Libraries at University of Nebraska-Lincoln


Document Type


Date of this Version



Thesis (M.S.)—University of Nebraska—Lincoln, 1962. Department of Home Economics.


Copyright 1962, the author. Used by permission.


The purpose of the present study was to determine whether mothers of three-year-old children were able to differentiate between “most important” and “least important” behaviors of their children. The second purpose was to determine whether or not agreement exists between mothers of three-year-old children and Child Development educators.

To establish behaviors which were most important and least important to the overall normal development of the three-year-old child, five judges were selected and were asked to rank 74 behaviors in their order of importance.From the approximate upper one-third and lower one-third of the 74 behaviors, two categories—“most important” behavior items and “least important” behavior items, were derived.

Data for the present study were obtained from 37 middle and upper-middle class mothers of three-year-old children by interview-questionnaire method.The information from 37 completed questionnaires yielded six specific types of data from which the following six variables were established: desirability of behavior, priority of behavior problem, number of methods used to try to change behavior, severity of methods used to try to change behavior, number of successful methods used in changing behavior and severity of successful methods of changing behavior.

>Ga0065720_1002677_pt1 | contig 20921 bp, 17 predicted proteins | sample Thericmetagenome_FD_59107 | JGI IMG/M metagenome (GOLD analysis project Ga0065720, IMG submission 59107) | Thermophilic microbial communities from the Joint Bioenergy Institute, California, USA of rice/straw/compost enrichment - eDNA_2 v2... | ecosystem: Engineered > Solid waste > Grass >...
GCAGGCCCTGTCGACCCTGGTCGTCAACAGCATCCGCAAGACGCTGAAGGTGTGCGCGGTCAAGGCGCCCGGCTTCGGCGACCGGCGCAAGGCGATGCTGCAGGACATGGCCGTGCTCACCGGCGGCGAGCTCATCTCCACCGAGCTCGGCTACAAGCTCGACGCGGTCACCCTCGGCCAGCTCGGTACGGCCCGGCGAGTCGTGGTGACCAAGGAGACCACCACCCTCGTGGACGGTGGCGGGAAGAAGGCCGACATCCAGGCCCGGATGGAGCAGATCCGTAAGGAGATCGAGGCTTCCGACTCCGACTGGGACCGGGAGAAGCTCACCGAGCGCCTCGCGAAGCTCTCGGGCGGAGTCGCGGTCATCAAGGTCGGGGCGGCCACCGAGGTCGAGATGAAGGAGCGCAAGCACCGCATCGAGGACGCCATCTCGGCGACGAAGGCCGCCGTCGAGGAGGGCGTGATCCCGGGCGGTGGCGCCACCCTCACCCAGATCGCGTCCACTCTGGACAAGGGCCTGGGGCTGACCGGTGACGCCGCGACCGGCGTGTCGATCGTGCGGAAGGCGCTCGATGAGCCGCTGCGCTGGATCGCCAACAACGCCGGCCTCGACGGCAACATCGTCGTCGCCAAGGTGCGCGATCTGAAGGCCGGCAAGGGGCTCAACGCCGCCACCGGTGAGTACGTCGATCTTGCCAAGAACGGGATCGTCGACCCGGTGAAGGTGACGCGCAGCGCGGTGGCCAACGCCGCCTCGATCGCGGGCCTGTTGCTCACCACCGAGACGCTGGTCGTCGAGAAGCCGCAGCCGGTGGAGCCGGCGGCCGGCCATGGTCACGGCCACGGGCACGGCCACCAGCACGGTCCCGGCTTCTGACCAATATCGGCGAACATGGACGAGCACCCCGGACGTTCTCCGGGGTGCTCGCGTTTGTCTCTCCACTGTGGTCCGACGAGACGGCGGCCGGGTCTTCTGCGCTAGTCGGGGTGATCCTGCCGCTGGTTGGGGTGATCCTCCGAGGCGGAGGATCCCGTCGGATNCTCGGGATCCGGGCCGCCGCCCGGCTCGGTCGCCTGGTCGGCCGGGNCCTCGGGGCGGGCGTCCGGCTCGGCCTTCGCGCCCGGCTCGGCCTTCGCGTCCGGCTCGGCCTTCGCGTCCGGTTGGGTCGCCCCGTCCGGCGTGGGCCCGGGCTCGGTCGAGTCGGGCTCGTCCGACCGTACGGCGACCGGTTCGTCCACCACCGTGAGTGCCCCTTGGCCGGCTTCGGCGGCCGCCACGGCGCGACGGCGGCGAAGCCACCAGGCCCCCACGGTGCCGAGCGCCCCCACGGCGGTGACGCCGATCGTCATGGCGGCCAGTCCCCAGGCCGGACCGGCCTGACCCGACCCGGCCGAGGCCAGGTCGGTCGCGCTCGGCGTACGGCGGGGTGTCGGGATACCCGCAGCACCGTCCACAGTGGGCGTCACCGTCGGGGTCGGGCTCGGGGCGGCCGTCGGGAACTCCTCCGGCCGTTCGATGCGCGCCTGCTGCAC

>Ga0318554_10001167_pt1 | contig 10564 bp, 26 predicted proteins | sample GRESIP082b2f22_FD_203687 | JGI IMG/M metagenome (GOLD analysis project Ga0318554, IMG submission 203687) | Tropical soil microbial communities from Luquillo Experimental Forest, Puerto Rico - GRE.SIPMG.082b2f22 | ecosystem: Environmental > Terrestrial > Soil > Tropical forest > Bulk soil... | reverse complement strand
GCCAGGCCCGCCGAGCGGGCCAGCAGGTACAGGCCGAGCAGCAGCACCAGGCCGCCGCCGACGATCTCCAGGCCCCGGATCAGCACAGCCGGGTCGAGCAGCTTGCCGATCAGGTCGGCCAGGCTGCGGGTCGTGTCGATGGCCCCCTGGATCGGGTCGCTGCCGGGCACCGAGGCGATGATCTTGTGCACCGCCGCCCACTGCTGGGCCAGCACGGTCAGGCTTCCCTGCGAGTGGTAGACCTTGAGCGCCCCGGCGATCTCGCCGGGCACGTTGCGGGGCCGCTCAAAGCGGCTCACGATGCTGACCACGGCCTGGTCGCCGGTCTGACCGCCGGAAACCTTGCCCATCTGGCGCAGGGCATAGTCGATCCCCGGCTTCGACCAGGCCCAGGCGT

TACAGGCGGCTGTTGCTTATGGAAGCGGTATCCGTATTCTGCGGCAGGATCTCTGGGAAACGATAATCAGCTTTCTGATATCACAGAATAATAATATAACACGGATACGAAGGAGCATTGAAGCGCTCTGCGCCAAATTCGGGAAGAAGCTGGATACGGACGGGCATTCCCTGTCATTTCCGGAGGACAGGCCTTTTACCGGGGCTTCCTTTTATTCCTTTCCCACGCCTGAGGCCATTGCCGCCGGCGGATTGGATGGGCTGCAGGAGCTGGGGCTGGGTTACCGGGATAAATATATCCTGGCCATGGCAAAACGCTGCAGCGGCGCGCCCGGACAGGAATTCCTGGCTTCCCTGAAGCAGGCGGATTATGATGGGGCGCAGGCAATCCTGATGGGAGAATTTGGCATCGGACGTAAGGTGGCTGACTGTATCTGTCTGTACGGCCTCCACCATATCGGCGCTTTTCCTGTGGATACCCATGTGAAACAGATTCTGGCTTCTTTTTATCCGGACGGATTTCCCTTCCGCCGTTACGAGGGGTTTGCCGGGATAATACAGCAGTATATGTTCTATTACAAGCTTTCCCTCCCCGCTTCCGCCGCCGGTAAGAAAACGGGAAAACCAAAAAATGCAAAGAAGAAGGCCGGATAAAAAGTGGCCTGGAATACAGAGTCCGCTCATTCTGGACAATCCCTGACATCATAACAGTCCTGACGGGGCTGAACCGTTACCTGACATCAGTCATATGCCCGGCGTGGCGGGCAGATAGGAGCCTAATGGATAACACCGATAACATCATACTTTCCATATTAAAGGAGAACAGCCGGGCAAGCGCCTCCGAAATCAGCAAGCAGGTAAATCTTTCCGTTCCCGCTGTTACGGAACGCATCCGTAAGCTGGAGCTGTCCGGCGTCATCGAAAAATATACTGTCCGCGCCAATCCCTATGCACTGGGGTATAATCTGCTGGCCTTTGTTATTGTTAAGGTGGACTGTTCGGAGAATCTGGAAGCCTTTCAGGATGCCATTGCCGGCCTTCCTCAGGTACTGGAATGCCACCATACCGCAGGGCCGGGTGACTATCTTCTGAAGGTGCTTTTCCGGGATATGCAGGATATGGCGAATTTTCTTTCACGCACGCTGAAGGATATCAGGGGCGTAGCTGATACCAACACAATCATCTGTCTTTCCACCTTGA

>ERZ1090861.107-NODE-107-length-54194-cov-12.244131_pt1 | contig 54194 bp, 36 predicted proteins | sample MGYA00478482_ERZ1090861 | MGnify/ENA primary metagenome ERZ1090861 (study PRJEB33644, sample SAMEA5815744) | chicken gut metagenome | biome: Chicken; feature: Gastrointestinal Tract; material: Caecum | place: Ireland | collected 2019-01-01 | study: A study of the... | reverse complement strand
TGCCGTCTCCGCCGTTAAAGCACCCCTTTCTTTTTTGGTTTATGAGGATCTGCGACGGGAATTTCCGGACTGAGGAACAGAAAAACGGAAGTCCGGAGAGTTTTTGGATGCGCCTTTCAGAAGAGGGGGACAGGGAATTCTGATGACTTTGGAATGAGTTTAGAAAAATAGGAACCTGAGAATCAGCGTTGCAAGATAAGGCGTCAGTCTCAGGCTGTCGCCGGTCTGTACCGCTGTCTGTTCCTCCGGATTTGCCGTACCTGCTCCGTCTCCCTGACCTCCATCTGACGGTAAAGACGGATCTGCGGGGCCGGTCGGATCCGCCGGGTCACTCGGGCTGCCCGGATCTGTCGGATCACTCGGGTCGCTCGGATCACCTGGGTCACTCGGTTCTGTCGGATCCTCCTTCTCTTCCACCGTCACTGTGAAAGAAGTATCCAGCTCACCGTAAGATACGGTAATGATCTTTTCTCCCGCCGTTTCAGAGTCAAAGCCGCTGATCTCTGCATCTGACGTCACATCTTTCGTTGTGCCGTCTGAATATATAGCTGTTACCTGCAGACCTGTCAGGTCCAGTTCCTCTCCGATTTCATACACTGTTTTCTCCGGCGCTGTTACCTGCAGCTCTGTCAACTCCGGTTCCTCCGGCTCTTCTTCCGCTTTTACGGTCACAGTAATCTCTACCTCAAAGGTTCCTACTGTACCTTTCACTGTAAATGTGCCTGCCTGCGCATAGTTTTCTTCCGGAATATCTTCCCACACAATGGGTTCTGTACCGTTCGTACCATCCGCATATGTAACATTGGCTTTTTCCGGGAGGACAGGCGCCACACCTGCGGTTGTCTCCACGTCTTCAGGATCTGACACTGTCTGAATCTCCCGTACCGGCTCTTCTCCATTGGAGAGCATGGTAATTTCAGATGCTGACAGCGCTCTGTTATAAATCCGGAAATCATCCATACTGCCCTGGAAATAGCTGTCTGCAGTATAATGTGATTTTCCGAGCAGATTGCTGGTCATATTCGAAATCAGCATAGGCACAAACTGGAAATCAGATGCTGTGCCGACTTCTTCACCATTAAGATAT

Mothers’ ratings of “most important” and “least important” behaviors were compared on the basis of each of the six variables using the Mann-Whitney U test, a rank ordering of all scores within each variable.

Mothers agree, in general, with Child Development educators, on the basis of their ratings of most important and least important behaviors, as to the desirability of behavior and priority of behavior problems.

Mothers in this study appear to know which behaviors are most important and which are least important to the development of their children.Mothers may be using fewer methods to try to change most important behaviors.

The results of this study can be explained, in part, by the frequency of the occurrence of least important behaviors and the irritation they cause to the mother who is involved in other household tasks.

Advisor:Harold Abel